The trickle-down effect
The South African government is asking existing businesses to improve the lot of the wider black communityÔÇödemands which have changed the face of the countryÔÇÖs mining industry, as Jeff Daniels discovers.
Without first-hand observation, itÔÇÖs impossible to fully understand the conditions under which many black South African men used to live and work for the countryÔÇÖs mining operationsÔÇömany of which were owned by renowned international business names.
Labour was often recruited long-distance from around South Africa and even neighbouring countries, on contracts that obliged workers to leave their families and live in hostel rooms with 10 or 20 other men in the most primitive of conditions.
Even where mining operations were developed around existing communities, other than wages, little or nothing of the wealth being created benefited the community. Some employment was created but only ever in labouring grades. Generally, very little was done to uplift the community, develop local businesses or protect biodiversity. Not surprisingly, mines were invariably seen as unwelcome neighbours and conflict occurred all too often as frustrations came to a head.
When the black majority government was elected in the 1990s, black empowerment was high on the agenda and to their credit, boards of directors have ensured that change has been real and introduced in a realistically short timescale.
One such successful South African operation is Xstrata Alloys, which runs a string of mines from Rustenberg in the north-west to Swaziland in the east. Although Xstrata can trace its roots back to the 1920s, it was only in 2001 when the current management team took over what was a relatively small Swiss-listed mining company that the business as known today emerged. Under the guidance of CEO Mick Davis and CFO Trevor Reid, Xstrata plc was floated on the London Stock Exchange, raising just under ┬ú1 billion but oversubscribed by a factor of seven and immediately entering the FTSE100 index!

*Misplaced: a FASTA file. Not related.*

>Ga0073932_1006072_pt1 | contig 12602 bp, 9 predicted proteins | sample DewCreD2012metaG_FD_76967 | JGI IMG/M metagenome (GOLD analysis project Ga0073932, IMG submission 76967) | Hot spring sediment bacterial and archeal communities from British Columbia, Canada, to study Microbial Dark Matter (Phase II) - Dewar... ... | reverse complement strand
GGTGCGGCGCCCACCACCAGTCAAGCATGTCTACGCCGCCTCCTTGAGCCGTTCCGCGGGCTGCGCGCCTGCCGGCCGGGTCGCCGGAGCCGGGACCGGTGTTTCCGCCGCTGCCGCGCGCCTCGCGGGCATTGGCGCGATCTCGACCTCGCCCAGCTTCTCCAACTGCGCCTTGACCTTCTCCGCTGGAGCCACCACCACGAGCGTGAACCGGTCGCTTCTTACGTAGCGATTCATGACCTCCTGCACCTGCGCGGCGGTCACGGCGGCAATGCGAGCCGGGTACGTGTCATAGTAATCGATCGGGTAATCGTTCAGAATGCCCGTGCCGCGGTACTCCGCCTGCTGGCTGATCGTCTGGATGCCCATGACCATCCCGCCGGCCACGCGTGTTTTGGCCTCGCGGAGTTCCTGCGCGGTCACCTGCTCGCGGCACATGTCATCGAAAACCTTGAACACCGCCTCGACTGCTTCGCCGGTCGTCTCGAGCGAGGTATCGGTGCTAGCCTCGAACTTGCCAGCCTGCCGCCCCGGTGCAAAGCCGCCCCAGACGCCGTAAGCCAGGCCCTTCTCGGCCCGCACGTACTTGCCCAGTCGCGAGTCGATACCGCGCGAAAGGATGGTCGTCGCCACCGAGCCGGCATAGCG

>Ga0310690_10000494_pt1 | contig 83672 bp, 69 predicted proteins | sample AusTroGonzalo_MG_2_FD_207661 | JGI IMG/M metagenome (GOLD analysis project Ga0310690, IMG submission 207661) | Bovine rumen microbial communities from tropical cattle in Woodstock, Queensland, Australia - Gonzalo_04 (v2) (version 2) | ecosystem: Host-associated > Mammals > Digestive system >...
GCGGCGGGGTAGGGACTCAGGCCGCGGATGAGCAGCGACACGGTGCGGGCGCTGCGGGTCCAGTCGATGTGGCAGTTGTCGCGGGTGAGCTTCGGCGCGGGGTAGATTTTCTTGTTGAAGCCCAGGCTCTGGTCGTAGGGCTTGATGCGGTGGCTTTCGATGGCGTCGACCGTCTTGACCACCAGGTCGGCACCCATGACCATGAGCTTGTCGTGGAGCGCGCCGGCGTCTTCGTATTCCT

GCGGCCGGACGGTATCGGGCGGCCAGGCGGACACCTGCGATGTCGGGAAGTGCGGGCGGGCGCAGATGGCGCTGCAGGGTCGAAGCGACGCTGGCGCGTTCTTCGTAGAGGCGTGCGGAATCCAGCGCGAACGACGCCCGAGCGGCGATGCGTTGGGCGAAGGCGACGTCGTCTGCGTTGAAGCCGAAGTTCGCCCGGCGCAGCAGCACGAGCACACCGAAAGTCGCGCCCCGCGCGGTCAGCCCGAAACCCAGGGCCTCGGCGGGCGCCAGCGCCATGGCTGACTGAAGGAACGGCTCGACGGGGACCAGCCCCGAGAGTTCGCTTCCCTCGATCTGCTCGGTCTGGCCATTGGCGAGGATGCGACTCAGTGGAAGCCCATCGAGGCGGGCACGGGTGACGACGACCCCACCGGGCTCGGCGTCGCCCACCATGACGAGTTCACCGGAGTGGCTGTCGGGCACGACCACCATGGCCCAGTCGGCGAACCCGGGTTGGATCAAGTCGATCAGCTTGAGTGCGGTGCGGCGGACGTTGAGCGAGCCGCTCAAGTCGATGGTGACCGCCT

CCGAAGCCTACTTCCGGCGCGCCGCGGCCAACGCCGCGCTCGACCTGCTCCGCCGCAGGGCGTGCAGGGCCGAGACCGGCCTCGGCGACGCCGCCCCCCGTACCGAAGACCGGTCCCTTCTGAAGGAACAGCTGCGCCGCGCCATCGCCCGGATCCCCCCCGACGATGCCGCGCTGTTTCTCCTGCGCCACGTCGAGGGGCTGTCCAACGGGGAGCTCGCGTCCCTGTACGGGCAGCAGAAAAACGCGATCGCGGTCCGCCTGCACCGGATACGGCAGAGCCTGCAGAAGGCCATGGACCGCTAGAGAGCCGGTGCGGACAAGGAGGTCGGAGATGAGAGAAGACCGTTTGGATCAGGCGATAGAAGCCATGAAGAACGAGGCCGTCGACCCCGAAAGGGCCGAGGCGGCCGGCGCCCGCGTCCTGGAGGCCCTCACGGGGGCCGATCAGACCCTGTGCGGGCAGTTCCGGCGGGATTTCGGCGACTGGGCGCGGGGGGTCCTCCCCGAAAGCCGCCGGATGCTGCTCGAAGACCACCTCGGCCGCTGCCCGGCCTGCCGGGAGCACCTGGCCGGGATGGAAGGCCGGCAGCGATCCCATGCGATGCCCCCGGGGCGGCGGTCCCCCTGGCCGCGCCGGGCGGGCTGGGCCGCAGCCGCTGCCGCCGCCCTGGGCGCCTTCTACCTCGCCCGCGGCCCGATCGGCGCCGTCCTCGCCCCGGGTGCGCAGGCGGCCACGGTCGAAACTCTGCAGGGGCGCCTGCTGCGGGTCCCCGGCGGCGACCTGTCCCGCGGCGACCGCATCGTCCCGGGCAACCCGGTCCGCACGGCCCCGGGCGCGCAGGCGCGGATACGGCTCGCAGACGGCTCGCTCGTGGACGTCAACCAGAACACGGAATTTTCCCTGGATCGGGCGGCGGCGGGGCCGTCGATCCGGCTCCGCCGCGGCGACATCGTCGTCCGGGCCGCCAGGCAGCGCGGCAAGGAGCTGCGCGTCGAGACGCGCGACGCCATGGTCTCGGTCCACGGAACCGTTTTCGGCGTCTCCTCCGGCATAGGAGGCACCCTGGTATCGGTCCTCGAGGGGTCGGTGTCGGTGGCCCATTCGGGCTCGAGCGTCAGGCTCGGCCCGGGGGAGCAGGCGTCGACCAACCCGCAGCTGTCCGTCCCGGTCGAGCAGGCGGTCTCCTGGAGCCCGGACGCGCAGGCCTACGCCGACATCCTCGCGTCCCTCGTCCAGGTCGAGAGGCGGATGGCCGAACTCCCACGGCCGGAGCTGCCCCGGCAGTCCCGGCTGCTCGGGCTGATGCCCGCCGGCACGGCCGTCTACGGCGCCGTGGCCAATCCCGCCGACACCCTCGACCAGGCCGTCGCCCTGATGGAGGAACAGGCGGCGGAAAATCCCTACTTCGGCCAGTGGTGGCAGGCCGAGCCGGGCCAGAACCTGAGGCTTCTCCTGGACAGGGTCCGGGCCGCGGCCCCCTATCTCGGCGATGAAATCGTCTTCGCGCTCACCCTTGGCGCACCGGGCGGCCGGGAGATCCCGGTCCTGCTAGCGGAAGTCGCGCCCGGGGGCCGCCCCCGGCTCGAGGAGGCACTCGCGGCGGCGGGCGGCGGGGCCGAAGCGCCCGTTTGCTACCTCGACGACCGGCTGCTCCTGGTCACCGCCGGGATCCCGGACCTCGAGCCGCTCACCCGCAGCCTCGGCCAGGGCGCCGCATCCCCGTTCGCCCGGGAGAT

Today, Xstrata is the worldÔÇÖs largest producer of export thermal coal; one of the top five producers of coking or metallurgical coal; the largest producer of ferrochrome; the fourth largest global copper producer; the fifth largest global nickel producer; and one of the worldÔÇÖs largest sources of zinc.
Perhaps fulfilling its ideals has come easier to Xstrata thanks to starting with a clean sheet; but its programme has been recognised as a working model thanks to winning the sustainability category of the Nedbank Capital Green Mining Awards for 2008.
The need for such a programme was based on three fundamental pillars: it provided a moral licence to operate from all its stakeholders; it reduced the risk of socio-environmental damage; and it enhanced its overall reputation. Essentially, Xstrata wants to be welcomed as a neighbour in all the communities in which it operates, as well as in the broader South African society.┬á
Embarking on a corporate sustainability programme is no easy task for any large organisation but to ease its way, Xstrata appointed an executive director who established the necessary new departments and oversaw their activities. To ensure Xstrata personnel were close to community stakeholders, liaison learners were hired and trained in the art of social entrepreneurship. The resources created included skilled personnel, systems and procedures to engage all aspects of corporate sustainability.